Clarus the Dogcow is (kinda) in macOS Ventura. As noted by AppleInsider, you can press Command-Shift-P in certain applications to insert the Clarus icon.
Clarus, is a bitmapped image designed by Susan Kare for Apple for the demonstration of page layout in the classic Mac OS. Here’s the history of the “animal” from 512Pixels: During the design and development of the original Macintosh, Steve Jobs harped the importance of typefaces in the computer’s user interface. Jobs had audited a calligraphy course at Reed College — after dropping out, no less — and insisted that the Macintosh have multiple, proportionally-space fonts at launch.
To help create these typefaces, Jobs turned to Susan Kare, the graphic designer working on the Macintosh’s user interface elements. Kare created several fonts for the system, all given names for world-class cities.
…. One Kare font, however, was vasty different that the others: Cairo.
Cairo was the original dingbat font and would probably have been forgotten by history — like most of the other original Macintosh fonts — if it hadn’t been for two things: a game that used the font’s elements and the character in the z position.
A small creature named “Clarus.”
In the days of the original Macintosh, Apple turned to making printers.
LaserWriter was the umbrella term used by Apple to label a line of over 30 printers and the supporting software in MacOS. Launched in 1985 and powered by PostScript and applications like PageMaker, the LaserWriter printers helped propel Apple to the forefront of the desktop publishing revolution.
Starting in the late 80s, millions of pages were designed on 512×342 1-bit monochrome screens. Starting in 1987, Apple started shipping external monitors alongside the Macintosh II.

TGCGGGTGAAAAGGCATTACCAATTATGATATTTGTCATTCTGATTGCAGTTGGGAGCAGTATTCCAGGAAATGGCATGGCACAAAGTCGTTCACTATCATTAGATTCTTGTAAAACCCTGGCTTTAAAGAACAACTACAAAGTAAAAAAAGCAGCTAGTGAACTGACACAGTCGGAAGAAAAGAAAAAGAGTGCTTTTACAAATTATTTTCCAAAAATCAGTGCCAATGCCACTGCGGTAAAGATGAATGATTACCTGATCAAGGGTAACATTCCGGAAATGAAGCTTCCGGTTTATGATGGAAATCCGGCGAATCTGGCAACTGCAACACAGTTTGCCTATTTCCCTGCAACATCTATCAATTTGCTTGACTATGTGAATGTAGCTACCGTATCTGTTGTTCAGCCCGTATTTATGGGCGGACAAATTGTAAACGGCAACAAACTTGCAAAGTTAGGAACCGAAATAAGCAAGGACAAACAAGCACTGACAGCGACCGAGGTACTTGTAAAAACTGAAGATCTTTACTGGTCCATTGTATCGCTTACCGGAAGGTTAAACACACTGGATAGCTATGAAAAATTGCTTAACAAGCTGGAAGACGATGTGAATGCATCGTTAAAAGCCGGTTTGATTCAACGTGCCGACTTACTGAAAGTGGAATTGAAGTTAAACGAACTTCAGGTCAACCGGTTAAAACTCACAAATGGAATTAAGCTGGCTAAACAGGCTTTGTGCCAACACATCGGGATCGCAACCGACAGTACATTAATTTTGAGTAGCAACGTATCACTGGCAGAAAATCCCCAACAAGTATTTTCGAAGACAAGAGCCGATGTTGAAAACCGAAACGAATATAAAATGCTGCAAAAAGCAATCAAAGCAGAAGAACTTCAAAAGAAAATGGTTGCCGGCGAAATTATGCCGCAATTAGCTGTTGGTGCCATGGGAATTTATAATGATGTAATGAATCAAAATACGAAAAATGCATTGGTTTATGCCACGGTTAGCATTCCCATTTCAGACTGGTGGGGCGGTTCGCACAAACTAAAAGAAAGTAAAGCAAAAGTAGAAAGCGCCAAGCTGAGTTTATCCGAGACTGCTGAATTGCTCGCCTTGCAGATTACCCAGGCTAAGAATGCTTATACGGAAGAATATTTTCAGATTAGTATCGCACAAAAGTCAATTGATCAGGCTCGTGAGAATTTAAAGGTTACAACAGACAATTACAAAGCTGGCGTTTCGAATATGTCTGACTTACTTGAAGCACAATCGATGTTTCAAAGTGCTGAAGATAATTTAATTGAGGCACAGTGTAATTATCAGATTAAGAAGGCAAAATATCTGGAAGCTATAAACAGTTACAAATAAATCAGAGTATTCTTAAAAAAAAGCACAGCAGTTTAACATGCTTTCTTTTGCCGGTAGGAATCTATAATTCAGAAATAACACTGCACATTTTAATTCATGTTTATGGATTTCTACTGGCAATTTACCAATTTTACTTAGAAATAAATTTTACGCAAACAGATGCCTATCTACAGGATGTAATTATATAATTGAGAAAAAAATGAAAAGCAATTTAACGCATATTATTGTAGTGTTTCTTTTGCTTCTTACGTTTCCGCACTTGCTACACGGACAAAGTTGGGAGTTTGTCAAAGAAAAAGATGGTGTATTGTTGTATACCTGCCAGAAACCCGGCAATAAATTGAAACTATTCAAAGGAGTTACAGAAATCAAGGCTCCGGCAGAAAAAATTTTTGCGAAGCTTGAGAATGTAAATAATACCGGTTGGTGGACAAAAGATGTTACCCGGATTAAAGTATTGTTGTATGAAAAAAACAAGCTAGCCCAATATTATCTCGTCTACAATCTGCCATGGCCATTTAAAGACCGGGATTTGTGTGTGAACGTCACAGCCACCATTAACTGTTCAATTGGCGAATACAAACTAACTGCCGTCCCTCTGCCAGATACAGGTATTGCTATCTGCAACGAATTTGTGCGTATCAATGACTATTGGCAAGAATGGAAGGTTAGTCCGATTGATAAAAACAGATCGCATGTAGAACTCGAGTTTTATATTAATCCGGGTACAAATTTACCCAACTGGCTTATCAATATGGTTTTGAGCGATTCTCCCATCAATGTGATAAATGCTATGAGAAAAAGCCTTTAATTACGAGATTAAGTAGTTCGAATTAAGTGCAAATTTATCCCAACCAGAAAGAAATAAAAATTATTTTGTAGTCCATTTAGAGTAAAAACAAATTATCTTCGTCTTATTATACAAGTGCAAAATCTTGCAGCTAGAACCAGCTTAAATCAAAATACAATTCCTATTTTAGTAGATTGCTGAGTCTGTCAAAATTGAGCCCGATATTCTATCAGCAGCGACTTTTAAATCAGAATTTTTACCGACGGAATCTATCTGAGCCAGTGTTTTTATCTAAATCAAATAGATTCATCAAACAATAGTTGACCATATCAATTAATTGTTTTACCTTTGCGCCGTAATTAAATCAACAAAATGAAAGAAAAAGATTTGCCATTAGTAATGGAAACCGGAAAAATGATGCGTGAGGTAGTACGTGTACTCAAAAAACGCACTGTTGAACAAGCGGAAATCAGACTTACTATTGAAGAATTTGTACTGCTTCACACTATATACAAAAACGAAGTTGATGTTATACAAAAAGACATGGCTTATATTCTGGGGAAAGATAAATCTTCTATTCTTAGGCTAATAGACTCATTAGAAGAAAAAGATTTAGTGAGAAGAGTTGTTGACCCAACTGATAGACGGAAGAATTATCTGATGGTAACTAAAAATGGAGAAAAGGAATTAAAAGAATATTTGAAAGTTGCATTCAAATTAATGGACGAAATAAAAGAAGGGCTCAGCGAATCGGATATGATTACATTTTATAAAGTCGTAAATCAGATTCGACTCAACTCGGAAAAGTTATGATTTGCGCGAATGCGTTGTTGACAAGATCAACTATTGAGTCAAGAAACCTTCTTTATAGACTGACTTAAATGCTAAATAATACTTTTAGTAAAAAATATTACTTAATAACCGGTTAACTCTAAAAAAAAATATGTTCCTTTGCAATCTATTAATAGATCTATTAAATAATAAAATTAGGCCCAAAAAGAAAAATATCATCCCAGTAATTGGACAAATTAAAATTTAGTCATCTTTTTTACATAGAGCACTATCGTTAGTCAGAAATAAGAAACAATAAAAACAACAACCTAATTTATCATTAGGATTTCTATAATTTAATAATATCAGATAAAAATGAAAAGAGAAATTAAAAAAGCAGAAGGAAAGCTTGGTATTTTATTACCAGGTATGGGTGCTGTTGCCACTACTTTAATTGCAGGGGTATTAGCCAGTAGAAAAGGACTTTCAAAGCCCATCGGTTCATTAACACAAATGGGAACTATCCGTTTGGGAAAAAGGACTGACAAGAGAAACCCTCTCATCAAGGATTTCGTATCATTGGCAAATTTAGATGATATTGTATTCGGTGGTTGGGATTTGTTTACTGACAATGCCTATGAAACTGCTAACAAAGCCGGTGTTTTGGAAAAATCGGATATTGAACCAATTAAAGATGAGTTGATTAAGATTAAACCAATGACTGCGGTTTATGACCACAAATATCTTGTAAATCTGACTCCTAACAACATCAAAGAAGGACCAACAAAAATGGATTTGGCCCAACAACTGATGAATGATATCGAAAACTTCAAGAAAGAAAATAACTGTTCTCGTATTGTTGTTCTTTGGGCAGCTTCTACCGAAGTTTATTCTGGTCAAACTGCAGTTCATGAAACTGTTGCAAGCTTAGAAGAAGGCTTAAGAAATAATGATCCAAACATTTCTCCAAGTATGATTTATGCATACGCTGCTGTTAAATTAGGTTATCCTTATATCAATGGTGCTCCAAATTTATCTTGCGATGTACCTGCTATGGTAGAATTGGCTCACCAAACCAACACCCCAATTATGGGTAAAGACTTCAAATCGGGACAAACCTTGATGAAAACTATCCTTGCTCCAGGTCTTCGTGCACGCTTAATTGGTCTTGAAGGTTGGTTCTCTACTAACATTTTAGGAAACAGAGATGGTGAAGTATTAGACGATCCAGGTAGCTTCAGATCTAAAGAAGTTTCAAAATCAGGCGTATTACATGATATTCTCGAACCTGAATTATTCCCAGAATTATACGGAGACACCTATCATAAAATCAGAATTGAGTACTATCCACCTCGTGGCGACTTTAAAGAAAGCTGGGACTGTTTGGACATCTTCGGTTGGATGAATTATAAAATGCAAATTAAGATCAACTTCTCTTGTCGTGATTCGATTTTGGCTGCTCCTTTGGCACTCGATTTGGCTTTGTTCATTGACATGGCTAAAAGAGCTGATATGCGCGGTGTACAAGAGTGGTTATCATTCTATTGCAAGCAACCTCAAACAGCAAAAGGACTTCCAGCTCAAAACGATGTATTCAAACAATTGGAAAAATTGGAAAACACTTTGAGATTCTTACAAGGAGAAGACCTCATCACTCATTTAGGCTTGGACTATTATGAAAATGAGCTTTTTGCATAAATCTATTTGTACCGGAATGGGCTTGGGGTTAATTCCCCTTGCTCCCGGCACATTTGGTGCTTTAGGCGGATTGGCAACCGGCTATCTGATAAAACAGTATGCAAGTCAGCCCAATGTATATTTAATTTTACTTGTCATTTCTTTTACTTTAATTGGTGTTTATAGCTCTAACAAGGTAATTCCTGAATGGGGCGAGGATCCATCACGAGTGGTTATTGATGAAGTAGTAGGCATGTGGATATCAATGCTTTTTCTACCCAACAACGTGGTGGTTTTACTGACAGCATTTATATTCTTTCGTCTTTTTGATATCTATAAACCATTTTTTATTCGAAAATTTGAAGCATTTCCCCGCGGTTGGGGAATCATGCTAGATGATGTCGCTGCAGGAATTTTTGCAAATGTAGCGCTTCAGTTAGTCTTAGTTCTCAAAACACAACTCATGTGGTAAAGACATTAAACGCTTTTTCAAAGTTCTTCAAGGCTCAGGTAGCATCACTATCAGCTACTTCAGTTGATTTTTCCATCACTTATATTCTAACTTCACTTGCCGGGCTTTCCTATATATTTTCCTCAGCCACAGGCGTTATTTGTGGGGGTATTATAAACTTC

In this world, Clarus enjoyed great prominence — being present on the page setup dialog box for many versions of the system’s printer software, reminding users which orientation their print job would be using.
…. Apple was still performing well at this point, with the dark days of the mid-90s still several years off, and the company had a sense of humor about itself.
Apple employee Mark “The Red” Harlan took to his Mac in the spring of 1989 to write Technote 31 in the now-defunct Developer Technical Support collection of documents. Harlan wanted to clarify the small animal found on the Page Setup dialog box. The title of his entry? Simply “The Dogcow.”
Harlan opened his document by explaining what a dogcow is:
“Dogcows, by their nature, are not all dog, nor are they all cow, but they are a special genetic hybrid. They are rarely seen in the wild. Since dogcows are two dimensional, they will stand facing a viewer “on edge” to avoid being seen.”
Scott “ZZ” Zimmerman is given credit for coining the term “dogcow,” and Harlan gave her a name — Clarus. The sound she makes is “Moof!”, a portmanteau of “moo” and “woof”.